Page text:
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How was “The Gang of the Water-Carriers” born?

The prosecution accused 16 activists of “arms trafficking”, but on the night of Nov. 14th what they were taking the hunger strikers was water

From behind bars, the group of 16 activists detained in Masaya responded with humor to the accusations leveled against them.  One of the first messages from the group, issued on November 14, asked for them to be called “the gang of the water-carriers” and to write a song.

In fact, exiled singer-songwriter Luis Enrique Mejia Godoy has now done just that, posting the song as a video on YouTube on November 29th:

 

“The water-carriers”, as they’re referred to on social media, are being accused of arms trafficking.  However, a series of live videos posted on the Facebook page of the Blue and White Unity Movement and the Social Movements Umbrella Group minutes before they were detained tell a different story.

In the videos, you can see a group of activists with their hands up standing before the police cordon that surrounded the San Miguel Church.  Inside the church, Father Edwin Romero was accompanying a group of mothers and family members of the political prisoners, on a hunger strike to demand freedom for their unjustly imprisoned relatives.

“We’re bringing water to the striking mothers,” can be heard in both transmissions.  “We aren’t carrying any weapons.”

Before midnight on that day, the two vehicles carrying the 13 activists were stopped by the National Police, and the occupants were taken into custody.  Three days later, the authorities would accuse them of arms trafficking.  Their families declare that they’re innocent, and that they were arrested for their solidarity with the striking mothers.

Since September, 2018, all civic protest – or solidarity – has been forbidden by the regime of Daniel Ortega. Through the National Police, they’ve vowed to jail anyone attempting to convoke such a demonstration.

The escalating repression of the regime has impeded mass mobilizations, but the social discontent remains, expressed through “flash-mob protests” and small actions of peaceful resistance all over the country.

Trial scheduled for January 30, 2020

Judge Julio Cesar Arias scheduled the trial of the “water-carriers” for January 30, 2020.  At the initial hearing, held on Saturday night, November 30, the defense attorneys introduced a number of motions for serious legal flaws in the proceedings.  They were all ignored by the judge. The hearing extended into the early morning of Sunday, December 1st.  It was supposed to be held on Thursday, November 28, but was rescheduled by Judge Arias who called in sick.  Grethel Gomez, mother of accused prisoner Hansell Quintero, called this “a mockery”.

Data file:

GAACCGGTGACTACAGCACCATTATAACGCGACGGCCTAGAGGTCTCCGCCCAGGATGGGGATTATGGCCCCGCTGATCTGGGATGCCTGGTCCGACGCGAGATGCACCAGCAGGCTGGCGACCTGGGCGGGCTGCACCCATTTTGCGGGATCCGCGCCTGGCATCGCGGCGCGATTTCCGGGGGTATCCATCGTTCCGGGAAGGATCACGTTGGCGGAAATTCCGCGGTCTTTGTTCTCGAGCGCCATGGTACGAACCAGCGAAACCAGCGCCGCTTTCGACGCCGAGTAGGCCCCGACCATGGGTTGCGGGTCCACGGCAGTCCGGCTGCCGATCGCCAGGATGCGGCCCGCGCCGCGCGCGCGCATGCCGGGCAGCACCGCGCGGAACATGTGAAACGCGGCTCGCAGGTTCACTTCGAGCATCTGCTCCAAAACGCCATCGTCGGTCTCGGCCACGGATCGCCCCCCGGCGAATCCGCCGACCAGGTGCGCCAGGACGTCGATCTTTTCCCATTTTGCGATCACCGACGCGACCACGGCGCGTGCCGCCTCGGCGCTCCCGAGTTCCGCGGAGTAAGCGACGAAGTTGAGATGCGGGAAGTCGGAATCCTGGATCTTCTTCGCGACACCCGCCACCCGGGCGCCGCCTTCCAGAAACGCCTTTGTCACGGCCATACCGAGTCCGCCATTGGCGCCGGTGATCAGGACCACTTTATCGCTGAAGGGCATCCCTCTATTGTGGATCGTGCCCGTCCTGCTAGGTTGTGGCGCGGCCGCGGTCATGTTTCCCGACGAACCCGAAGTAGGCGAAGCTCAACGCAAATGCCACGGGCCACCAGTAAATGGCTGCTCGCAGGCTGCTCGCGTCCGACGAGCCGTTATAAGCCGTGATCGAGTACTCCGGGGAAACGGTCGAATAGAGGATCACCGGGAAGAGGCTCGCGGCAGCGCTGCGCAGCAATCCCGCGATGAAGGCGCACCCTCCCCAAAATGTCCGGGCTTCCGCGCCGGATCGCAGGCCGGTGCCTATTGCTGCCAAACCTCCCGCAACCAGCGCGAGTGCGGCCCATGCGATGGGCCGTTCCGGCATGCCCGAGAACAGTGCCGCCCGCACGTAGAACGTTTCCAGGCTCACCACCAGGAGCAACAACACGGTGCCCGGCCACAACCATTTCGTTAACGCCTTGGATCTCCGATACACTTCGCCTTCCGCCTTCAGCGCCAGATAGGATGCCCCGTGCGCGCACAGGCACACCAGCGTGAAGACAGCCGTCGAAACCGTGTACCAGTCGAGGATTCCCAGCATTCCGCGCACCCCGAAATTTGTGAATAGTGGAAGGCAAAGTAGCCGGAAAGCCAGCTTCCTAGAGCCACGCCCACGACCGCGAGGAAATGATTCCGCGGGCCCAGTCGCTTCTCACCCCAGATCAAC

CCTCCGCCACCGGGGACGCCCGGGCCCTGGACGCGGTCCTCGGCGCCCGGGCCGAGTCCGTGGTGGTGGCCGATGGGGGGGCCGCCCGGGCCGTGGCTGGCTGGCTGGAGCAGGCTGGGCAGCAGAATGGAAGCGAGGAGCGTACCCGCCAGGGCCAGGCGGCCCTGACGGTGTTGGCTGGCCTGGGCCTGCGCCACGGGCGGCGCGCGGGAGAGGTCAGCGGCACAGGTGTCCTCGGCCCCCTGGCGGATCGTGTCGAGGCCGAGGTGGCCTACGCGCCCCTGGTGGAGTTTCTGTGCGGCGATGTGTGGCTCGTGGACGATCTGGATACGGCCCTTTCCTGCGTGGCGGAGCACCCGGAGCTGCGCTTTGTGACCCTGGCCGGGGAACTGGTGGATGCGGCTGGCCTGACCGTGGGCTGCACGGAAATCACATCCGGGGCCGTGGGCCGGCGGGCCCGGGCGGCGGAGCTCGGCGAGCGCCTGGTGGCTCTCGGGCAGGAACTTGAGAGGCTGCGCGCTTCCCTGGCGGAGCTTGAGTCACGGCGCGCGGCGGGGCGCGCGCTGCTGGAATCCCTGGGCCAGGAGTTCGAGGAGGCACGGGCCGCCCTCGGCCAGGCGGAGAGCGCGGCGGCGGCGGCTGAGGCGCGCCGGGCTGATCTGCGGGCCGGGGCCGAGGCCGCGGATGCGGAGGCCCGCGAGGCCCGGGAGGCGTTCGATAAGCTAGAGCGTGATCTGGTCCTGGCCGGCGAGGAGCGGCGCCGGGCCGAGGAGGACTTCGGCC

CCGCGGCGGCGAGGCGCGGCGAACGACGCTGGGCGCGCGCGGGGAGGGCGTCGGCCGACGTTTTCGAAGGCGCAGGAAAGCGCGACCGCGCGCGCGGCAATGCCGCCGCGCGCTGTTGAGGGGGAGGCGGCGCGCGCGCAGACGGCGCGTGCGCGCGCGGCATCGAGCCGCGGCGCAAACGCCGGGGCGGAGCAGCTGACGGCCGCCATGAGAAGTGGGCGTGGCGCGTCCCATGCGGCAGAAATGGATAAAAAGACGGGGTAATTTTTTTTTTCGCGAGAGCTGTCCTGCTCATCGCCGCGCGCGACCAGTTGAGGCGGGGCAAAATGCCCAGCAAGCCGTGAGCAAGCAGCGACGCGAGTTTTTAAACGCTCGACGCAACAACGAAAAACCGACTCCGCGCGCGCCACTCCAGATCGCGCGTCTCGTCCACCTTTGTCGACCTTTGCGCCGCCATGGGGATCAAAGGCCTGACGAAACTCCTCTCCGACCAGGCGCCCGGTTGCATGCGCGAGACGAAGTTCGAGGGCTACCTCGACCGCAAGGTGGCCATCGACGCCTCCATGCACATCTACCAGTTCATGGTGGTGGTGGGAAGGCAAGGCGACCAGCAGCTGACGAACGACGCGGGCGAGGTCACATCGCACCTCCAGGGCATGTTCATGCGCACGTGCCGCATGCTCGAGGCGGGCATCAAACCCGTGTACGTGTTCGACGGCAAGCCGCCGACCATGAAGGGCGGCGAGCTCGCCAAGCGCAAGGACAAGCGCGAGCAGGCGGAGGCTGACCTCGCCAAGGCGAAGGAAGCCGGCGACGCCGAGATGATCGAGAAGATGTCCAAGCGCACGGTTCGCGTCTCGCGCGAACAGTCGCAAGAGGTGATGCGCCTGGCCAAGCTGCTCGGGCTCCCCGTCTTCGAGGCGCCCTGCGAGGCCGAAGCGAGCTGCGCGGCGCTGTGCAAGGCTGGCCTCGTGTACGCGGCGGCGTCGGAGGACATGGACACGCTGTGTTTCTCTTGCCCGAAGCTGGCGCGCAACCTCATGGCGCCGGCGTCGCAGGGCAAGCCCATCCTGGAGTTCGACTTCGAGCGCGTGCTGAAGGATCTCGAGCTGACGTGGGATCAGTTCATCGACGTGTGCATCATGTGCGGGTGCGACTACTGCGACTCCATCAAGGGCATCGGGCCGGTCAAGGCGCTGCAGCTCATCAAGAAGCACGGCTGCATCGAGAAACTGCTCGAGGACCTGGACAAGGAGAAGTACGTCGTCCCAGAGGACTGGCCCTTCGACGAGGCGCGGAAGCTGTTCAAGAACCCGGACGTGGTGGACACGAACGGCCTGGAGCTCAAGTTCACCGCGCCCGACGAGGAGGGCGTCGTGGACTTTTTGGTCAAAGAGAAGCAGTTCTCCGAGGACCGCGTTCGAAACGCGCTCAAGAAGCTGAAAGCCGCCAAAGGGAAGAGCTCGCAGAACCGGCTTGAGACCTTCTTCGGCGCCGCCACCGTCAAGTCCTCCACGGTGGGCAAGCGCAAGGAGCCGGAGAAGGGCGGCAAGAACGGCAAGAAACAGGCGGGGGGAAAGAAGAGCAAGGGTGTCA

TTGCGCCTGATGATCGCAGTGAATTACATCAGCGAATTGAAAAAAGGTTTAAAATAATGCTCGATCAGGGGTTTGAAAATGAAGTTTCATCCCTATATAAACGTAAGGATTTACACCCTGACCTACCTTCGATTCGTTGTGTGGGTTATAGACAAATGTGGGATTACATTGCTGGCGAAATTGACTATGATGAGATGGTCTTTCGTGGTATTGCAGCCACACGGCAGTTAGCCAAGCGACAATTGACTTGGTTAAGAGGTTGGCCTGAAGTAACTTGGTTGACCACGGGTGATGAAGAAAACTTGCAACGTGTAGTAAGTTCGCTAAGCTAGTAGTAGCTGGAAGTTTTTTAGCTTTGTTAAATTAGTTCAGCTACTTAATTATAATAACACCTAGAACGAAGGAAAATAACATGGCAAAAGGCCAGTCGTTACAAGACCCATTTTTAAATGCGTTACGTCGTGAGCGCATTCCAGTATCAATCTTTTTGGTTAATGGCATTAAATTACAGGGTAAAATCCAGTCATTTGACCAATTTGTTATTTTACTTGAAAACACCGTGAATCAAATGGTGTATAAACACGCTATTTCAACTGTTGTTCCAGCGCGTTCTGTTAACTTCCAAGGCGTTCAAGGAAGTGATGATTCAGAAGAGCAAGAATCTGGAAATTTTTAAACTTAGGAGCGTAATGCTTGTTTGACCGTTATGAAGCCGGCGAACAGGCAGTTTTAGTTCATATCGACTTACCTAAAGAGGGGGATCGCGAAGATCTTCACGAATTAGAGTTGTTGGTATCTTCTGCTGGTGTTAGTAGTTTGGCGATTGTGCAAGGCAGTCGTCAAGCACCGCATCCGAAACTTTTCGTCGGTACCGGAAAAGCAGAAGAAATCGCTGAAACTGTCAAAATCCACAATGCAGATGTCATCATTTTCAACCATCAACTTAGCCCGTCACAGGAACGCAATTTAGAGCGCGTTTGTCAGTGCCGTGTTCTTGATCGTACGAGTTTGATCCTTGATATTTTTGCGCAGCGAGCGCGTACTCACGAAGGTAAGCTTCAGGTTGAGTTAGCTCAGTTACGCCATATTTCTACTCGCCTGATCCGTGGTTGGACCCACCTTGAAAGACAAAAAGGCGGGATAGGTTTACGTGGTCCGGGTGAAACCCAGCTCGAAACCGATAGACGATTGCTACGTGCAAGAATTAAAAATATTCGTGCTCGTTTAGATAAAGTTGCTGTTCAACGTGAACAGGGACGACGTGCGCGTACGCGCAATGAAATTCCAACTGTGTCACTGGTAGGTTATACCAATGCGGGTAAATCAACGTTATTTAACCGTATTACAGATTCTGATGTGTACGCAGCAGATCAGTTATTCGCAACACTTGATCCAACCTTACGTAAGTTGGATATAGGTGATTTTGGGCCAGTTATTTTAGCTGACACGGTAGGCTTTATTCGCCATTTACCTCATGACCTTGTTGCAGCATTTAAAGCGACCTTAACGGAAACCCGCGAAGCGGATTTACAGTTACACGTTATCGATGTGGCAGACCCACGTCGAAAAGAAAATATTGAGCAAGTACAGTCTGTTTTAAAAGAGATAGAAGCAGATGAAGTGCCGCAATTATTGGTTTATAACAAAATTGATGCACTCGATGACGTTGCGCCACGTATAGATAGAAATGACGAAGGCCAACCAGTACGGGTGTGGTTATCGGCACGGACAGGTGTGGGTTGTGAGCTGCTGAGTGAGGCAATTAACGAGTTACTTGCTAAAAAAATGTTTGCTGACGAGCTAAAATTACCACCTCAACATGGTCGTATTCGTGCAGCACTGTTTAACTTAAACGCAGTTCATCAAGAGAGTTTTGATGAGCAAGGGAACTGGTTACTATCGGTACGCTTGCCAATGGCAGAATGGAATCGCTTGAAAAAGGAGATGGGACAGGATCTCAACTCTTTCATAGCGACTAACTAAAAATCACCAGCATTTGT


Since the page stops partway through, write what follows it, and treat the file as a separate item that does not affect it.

Family members of the 13 activists arrested for providing water, held a vigil on Saturday, November 30, following the inception of the initial hearing which they were not allowed to attend. Photo: Carlos Herrera

“This is all part of a strategy.  We don’t know if they’re simply not prepared, or if it’s a strategy to wear down the family members.  We’re strong, and determined to work together,” Grethel Gomez declared to Niu, speaking about the cancellation of the first scheduled hearing on Thursday.

The Red Cross visited the activists, families informed us.  The imprisoned group relayed to the humanitarian organization their experience within the “Directorate for Judicial Aid”, better known as the El Chipote jail.

Hazell Quintero denounced that when they were returned to El Chipote following the presentation of the group in the Managua Courtroom, the authorities beat and threatened them.  

In addition to the 13 young people detained in Masaya for bringing water, the Police presented Marvin Lopez Namendiz, and formerly released prisoners Wilfredo Brenes and Jordan Lanzas Herrera, also accused of arms trafficking.  This makes a total of 16 young people under false accusation.

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